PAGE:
The launch of the Global Partnership for Sustainable Development Data represents the most substantive effort yet to see the data revolution move from a concept to a reality for stakeholders across the world: What will the Global Partnership do and why should civil society care about it?

A lot has happened since the UN Secretary-General’s High Level Panel on Post-2015 coined the term ‘data revolution’  in 2013, describing the need to harness the exponential increase in the volume, quality, and sources of data to successfully deliver the new sustainable development agenda. In particular, we’ve seen an international group of experts put forward its vision for mobilising the data revolution, along with the Cartagena Data Festival where ideas, innovations and partnerships for the agenda were further fostered.

But it is the launch of a new Global Partnership for Sustainable Development Datawhich represents the most substantive effort yet to see the data revolution move from a concept to a reality for stakeholders across the world. Following its launch back in September of 2015 during the annual meeting of UN General Assembly, the diverse group of governments, international institutions, civil society organisations, businesses, academics and myriad of other actors involved in the Global Partnership have been busily working to define what it aims to achieve, and have now put in place many of the structures and activities required to get there.

Poor data is an important factor in bad decision-making and weakens accountability, thereby limiting our ability to tackle pressing issues such as poverty and hunger, environmental protection, and humanitarian crises. One of the main ideas behind the Global Partnership, therefore, is the need to better link the growing number of data producers and users to provide us with the detailed, comprehensive information required to effectively drive sustainable development forward. Recognising that no single stakeholder can propel progress alone, the Global Partnership wants to foster unprecedented cross-sectoral coordination and collaboration across the full gamut of sustainable development actors, from citizens to statistics professionals.



This Global Partnership aims to be an inclusive, comprehensive platform that will support all sustainable development stakeholders by promoting:

  • Standards and policies that bolster global, national and local data initiatives
  • Data generation that can help to fill key data gaps, especially for monitoring the SDGs
  • Expanded data access for policymakers, civil society and citizens
  • Data use to improve development outcomes, through peer learning and catalysing financial support for capacity building on data use

It will do this by convening large and specialised events and initiatives, pushing for solid political commitments and action, coordinating capacity building efforts, mobilising new resources and facilitating peer learning, as well as promoting and helping to scale up innovations.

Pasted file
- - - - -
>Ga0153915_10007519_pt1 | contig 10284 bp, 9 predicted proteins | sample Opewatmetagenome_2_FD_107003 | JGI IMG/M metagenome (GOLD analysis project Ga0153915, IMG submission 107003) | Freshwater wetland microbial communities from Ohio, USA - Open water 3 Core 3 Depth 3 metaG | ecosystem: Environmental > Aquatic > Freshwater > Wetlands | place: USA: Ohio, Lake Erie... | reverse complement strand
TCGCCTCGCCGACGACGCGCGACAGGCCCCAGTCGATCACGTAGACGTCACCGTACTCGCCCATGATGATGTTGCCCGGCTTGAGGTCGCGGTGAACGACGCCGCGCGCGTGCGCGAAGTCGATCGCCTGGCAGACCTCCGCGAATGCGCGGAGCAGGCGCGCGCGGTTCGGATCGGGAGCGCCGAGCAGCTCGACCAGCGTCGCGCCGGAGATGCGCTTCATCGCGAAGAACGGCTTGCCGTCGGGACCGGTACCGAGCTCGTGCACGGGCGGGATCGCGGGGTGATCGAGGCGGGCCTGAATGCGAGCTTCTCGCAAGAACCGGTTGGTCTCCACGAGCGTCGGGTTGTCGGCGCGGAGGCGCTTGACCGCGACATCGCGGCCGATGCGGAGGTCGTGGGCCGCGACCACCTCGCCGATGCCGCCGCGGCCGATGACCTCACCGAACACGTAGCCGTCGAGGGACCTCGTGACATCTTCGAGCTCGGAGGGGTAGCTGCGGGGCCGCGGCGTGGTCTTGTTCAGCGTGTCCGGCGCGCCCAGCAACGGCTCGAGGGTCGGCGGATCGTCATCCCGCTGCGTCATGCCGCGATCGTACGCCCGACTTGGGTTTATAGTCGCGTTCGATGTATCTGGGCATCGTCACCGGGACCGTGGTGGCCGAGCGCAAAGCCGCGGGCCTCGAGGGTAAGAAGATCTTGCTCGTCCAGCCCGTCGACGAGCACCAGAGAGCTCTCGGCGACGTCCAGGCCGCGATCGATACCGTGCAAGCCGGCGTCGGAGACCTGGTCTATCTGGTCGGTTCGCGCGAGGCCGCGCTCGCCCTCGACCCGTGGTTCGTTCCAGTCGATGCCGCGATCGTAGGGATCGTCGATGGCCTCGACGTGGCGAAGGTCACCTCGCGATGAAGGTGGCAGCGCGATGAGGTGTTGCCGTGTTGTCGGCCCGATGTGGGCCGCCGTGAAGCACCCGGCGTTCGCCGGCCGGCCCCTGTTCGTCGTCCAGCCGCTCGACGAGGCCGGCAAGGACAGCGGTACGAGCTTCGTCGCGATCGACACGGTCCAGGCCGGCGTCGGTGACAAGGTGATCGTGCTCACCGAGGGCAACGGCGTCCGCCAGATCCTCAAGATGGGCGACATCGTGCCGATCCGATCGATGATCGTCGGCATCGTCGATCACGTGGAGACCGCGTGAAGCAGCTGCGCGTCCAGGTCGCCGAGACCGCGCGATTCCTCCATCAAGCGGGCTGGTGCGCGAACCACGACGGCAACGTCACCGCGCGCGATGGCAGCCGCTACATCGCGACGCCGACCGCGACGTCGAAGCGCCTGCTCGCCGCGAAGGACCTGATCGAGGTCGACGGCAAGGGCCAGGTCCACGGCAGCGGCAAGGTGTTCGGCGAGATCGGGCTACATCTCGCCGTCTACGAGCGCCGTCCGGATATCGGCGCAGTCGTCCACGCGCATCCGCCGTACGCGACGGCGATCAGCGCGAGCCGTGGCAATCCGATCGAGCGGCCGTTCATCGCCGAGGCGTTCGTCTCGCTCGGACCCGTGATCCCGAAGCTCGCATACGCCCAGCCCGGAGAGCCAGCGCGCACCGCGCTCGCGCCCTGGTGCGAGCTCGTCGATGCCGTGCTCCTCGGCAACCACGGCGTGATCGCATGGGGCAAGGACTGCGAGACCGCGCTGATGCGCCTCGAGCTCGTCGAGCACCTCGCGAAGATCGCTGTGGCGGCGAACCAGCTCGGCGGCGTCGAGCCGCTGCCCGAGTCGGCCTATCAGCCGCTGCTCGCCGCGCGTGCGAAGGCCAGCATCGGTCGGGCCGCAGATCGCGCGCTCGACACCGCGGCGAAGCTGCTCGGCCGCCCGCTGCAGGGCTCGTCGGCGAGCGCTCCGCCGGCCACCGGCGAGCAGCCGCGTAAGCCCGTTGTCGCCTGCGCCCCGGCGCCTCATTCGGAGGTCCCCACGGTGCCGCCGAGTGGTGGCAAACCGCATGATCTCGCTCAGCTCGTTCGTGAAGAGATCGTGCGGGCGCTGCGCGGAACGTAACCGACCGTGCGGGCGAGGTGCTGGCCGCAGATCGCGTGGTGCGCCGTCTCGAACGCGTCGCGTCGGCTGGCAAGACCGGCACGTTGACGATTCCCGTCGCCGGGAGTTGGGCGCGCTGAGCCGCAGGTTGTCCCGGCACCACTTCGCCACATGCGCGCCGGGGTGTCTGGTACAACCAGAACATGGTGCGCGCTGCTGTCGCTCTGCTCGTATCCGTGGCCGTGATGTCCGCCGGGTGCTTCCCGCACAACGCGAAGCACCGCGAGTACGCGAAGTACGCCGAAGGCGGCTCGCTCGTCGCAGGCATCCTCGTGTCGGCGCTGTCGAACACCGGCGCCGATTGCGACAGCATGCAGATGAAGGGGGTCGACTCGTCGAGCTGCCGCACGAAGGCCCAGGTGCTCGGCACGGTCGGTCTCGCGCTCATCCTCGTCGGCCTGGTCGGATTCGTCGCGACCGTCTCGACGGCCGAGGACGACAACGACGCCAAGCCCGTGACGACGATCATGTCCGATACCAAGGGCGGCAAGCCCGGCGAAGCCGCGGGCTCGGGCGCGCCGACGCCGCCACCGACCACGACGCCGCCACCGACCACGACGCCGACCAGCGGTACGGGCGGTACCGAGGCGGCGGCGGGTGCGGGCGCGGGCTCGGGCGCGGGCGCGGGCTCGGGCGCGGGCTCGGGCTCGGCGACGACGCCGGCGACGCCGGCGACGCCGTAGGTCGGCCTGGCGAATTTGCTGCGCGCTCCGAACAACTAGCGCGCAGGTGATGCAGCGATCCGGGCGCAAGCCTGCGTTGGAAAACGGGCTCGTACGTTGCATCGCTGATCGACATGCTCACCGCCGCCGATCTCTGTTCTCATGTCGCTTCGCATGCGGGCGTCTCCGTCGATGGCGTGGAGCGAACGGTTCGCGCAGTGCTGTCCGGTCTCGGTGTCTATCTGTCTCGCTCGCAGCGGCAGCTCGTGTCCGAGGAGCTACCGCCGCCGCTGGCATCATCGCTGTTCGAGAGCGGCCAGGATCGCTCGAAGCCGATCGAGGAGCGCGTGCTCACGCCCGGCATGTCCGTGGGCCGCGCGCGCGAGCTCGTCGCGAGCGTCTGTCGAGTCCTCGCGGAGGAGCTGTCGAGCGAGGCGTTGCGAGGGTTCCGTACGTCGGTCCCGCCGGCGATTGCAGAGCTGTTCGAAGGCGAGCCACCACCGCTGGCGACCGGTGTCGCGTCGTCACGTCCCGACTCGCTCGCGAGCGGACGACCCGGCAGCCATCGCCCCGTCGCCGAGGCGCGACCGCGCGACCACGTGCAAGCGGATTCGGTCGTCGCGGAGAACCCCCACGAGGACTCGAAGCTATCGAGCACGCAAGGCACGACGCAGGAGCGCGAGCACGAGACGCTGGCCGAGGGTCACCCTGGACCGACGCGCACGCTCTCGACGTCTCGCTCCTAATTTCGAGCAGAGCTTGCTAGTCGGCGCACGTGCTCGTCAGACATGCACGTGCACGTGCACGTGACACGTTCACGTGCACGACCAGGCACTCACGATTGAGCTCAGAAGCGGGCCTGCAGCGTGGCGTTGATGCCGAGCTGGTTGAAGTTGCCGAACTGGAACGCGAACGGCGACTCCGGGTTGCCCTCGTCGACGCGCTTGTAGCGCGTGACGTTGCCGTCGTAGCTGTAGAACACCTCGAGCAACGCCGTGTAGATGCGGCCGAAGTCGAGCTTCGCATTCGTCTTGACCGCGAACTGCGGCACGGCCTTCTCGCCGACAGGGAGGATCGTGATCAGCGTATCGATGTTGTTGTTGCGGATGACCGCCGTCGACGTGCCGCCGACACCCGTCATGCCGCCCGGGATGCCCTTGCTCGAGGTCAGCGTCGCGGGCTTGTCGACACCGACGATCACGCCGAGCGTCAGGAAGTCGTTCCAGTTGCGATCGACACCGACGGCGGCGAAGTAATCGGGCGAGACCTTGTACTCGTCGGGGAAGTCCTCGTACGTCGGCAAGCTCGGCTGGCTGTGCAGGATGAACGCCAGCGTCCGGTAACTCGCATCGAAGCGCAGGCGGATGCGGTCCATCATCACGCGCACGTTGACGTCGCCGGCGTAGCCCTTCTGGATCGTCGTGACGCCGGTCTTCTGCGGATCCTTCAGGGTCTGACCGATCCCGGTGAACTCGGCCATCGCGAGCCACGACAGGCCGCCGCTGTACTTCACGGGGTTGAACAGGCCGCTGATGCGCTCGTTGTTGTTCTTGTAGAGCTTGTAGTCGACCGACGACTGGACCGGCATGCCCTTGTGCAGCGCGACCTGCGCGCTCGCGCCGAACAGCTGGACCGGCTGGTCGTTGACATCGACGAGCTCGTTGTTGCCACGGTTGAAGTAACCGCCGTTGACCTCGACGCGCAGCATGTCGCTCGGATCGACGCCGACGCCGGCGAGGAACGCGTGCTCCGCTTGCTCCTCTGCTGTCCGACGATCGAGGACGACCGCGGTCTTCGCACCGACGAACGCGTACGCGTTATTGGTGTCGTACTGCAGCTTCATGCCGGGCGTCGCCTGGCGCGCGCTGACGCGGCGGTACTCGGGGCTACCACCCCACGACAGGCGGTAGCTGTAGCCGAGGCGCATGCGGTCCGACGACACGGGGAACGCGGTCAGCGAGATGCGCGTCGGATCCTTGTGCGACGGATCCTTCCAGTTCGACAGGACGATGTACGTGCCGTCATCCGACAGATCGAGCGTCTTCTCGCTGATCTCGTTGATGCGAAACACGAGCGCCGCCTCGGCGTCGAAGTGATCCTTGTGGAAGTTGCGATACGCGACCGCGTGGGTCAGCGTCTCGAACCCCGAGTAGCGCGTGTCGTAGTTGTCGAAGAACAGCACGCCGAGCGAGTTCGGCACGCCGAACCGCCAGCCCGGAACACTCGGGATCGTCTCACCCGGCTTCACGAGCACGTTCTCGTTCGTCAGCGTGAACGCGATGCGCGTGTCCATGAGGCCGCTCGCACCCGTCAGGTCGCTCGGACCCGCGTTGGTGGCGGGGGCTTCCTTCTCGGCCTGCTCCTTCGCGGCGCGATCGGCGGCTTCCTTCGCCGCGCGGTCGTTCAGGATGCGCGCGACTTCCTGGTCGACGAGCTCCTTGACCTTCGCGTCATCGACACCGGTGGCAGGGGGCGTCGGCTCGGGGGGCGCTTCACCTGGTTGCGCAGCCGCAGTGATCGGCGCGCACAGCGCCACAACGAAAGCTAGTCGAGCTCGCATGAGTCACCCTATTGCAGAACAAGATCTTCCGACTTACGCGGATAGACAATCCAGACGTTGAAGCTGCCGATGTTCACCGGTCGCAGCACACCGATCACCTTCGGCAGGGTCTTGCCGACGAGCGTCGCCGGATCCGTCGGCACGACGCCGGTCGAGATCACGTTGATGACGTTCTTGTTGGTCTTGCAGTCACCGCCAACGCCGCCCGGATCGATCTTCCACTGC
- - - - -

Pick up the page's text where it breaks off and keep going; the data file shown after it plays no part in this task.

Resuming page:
Several distinct but closely linked working groups are driving these activities forward, with the support of a small Secretariat hosted by the United Nations Foundation.


New technologies offer exciting new ways for citizens and their organisations to generate and use data in democratic and creative ways. The Global Partnership can provide them with a mechanism for both navigating through and benefiting from the Data Revolution.

  • It can directly support citizens and civil society to become more effective, more coordinated data generators, as well as helping to ensure that this data is actually used to empower individuals and influence decision making on sustainable development.
  • Civil society are also huge users of data – increasingly using it to drive advocacy, accountability and programming efforts. The Global Partnership can help civil society unlock more resources to build their capacity to do this.
  • It will also provide civil society and other non-governmental data producers with unique opportunities to collaborate with national statistical offices and feed into official SDG monitoring efforts. Civil society also has an opportunity – by engaging as a valued and equal stakeholder in the Global Partnership – for continuing to push for data to be open and accessible to all.


These are certainly big aspirations and there’s much work to be done before civil society organisations will begin benefitting from these efforts. To help ensure civil society has an equal seat at the Partnership’s highest decision making table, CIVICUS has pledged to be an anchor partner in this process and will therefore be working via DataShift and other linked efforts, such as a global consultation (including an event at ICSW 2016 in April), to ensure that civil society and citizen-generated data are recognised as integral components of the data revolution and those producing it receive the necessary support to build upon and better coordinate these efforts.

The Global Partnership must resonate with civil society at all levels – national, regional and global – so that civil society becomes an active and invested partner. CIVICUS will therefore be engaging with organisations from far and wide on the Global Partnership, also helping to identify additional civil society partners to come on board.  

For more information, please contact the DataShift team at